The weather in Alaska can be extreme and unpredictable. The state is the first to get whatever Arctic Siberia or the void of the North Pacific have to throw at North America. The extremes of recorded temperatures are a high of 38°C and low of -62°C. At any time of year, your vacation could be enlivened by weeks of unbroken sunny weather or weighed down by weeks of unbroken rain.
June, July & August -- Summer in Alaska is a miraculous time, when the sun refuses to set, the salmon run upriver, and people are energized by limitless daylight. The sun dips below the horizon in Anchorage for only about 4 hours on June 21, the longest day of the year, and the sky is light all night. Weather gets warmer, although how warm depends on where you go. June is the driest of the summer months, July the warmest, and August generally the rainiest month of the brief summer, but warmer than June. In most respects, June is the best summer month to make a visit, but it does have some drawbacks to consider: In the Arctic, snow can linger until mid-June; in Southcentral Alaska, trails at high elevations or in the shade may be too muddy or snowy; it's too early for prime wildlife viewing, and not all activities or facilities at Denali National Park open until late June. It's also the worst time for mosquitoes.
Summer is also the season of high prices. Most operators in the tourism industry have only these 90 days to make their year's income, and they charge whatever the market will bear. July is the absolute peak of the tourist season, when you must book well ahead and when crowds are most prevalent. Before June 15 and after August 15, the flow of visitors relaxes, providing occasional bargains and more elbowroom. Real off-season prices show up before Memorial Day and after Labor Day. But the length and intensity of the visitor season varies widely in different areas: In cruise-ship ports, it's busy from chilly early May into stormy October.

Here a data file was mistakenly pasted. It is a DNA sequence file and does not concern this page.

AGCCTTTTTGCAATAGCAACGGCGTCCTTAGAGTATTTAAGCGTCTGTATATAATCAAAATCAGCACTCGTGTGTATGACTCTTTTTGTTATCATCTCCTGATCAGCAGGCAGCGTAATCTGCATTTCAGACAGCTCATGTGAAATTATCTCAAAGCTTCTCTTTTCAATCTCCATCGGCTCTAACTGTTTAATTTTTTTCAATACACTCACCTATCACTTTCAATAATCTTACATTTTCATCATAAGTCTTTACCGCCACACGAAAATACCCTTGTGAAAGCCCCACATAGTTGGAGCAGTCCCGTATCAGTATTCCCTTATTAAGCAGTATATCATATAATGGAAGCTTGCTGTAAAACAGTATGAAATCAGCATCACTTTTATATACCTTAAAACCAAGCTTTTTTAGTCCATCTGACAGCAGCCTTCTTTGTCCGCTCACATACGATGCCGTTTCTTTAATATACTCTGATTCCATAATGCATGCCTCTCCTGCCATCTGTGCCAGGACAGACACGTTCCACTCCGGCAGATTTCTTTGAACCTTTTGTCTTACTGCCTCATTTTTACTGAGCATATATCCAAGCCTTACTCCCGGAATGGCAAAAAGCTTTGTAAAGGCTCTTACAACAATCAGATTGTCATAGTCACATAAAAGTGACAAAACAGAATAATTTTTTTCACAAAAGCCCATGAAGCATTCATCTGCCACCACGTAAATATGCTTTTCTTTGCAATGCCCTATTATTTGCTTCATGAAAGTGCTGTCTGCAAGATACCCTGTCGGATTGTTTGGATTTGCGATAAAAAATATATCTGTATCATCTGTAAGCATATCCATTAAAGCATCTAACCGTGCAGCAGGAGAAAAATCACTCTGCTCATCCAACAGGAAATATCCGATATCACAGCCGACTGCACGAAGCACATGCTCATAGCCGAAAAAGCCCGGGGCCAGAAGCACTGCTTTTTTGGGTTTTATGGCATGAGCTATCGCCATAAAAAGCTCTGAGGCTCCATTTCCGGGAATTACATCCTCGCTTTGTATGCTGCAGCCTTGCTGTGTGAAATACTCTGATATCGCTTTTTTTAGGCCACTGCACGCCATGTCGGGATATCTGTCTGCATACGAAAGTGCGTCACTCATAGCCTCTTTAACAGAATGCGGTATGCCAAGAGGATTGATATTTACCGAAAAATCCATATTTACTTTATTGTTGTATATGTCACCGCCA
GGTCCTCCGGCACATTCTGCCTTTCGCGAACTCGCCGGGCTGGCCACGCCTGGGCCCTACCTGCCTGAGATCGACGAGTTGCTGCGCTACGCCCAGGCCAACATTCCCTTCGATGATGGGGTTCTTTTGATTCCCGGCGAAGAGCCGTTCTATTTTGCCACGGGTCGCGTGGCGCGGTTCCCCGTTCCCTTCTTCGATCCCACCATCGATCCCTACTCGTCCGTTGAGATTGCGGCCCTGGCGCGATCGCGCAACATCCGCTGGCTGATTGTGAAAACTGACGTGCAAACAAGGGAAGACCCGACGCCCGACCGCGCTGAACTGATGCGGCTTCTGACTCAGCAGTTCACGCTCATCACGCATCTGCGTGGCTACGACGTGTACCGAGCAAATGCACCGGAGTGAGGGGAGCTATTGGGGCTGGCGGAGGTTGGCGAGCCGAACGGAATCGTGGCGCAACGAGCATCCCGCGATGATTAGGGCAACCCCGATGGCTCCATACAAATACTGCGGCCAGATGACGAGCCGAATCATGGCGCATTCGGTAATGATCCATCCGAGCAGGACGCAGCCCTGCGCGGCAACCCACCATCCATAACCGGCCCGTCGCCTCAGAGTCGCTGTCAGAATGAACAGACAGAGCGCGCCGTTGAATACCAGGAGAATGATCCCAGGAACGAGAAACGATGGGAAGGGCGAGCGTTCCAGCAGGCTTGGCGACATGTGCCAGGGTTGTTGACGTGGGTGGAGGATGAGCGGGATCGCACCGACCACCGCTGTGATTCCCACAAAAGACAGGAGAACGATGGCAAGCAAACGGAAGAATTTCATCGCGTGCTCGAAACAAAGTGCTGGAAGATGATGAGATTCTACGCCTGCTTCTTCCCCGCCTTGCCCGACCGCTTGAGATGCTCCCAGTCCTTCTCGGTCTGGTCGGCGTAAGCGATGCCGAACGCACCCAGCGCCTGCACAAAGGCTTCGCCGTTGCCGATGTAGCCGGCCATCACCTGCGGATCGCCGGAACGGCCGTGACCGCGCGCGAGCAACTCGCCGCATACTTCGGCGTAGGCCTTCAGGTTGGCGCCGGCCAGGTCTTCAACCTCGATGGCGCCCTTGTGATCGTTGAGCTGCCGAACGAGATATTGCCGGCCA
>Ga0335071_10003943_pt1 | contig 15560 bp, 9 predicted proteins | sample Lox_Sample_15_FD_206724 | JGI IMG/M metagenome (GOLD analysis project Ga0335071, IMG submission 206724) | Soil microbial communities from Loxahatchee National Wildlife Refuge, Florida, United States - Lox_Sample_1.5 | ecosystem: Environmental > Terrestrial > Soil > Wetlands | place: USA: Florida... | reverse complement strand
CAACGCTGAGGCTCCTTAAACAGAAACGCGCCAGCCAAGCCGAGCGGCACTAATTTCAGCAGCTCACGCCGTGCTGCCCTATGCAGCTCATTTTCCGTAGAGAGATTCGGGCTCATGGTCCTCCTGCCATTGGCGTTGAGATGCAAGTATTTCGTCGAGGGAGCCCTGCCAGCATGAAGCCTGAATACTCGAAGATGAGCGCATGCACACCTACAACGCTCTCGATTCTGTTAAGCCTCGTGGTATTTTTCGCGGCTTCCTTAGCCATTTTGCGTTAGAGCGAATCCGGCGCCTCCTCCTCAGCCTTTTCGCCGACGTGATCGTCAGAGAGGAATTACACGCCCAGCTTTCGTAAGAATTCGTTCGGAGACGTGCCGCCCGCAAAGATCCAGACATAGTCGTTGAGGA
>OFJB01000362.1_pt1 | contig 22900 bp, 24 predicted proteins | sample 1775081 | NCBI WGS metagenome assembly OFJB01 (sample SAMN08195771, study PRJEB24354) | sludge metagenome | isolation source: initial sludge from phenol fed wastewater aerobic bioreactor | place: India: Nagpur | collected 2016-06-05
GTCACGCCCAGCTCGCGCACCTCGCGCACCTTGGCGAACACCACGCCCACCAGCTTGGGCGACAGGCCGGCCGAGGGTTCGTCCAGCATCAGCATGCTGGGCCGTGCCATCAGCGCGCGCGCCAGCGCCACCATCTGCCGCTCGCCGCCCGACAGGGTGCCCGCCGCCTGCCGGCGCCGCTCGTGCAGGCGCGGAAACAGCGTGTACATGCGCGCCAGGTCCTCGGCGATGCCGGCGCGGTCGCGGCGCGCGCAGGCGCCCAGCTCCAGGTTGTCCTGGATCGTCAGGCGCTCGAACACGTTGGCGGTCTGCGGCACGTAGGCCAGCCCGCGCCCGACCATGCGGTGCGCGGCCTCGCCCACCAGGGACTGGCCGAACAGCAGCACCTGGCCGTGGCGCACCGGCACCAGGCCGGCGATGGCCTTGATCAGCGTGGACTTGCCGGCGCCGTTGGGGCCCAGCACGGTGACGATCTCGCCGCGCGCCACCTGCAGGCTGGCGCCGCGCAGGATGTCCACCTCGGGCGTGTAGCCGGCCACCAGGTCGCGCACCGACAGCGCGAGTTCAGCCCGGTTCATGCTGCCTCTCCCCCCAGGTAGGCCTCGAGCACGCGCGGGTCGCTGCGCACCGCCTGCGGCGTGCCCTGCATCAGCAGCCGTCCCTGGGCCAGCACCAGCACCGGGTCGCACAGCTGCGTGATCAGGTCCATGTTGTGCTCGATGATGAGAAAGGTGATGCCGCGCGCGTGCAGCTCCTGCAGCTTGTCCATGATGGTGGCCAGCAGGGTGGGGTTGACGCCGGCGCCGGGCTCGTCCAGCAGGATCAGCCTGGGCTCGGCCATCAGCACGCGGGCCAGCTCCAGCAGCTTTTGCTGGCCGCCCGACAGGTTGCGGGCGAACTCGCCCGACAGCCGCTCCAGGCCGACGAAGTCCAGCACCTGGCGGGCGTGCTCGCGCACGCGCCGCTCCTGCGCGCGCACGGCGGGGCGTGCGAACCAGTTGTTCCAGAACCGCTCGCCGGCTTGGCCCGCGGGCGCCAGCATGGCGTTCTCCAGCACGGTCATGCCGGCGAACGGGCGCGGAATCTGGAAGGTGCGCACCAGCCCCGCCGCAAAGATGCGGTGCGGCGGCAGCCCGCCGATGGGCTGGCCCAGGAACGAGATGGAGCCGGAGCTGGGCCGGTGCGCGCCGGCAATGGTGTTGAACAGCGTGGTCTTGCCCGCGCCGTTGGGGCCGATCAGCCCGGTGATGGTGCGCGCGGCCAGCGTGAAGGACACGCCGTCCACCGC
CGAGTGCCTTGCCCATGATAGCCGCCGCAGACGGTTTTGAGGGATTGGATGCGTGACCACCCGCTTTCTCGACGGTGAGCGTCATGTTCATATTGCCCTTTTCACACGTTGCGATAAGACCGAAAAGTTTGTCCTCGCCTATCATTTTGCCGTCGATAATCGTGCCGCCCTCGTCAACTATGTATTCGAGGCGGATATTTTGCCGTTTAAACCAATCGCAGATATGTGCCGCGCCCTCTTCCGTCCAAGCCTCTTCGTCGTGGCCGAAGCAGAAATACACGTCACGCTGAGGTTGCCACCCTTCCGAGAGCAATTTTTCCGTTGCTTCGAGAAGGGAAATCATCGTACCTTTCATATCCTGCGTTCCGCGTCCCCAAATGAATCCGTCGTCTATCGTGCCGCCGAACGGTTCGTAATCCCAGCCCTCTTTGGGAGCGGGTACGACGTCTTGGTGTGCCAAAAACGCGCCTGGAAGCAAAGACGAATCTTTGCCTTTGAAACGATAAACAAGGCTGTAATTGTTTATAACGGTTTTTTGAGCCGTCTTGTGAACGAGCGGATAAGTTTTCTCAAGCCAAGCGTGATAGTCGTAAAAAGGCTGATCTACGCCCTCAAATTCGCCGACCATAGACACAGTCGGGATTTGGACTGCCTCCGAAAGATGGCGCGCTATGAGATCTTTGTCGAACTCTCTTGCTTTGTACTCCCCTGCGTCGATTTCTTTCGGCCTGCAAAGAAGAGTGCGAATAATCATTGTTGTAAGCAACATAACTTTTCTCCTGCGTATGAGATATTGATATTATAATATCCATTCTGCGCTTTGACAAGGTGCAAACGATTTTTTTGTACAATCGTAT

|Financially late august is the best time for us.|
Indonesia has tropical weather with high temperatures and very little fluctuation throughout the year except in terms of rainfall. The Christmas holiday and school holiday periods are popular with Australian visitors. The majority of European visitors tend to arrive in the months of July and August.
Throughout Indonesia the wet weather typically arrives in October and lasts until April. During the wet season heavy rainfall is often accompanied by thunderstorms. Despite this you can still expect between four to five hours sunshine per day. The wet season has little impact upon travel throughout the region, although in rough weather ferries may be cancelled and wet rural roads may become muddy and difficult to pass.
The dry season is the most popular time for tourists and the good weather typically lasts from the month of May through to the month of September. With eight to nine hours of sunshine per day this is the best time to visit Indonesia.
|Hot summer days are perfect for beach activities.|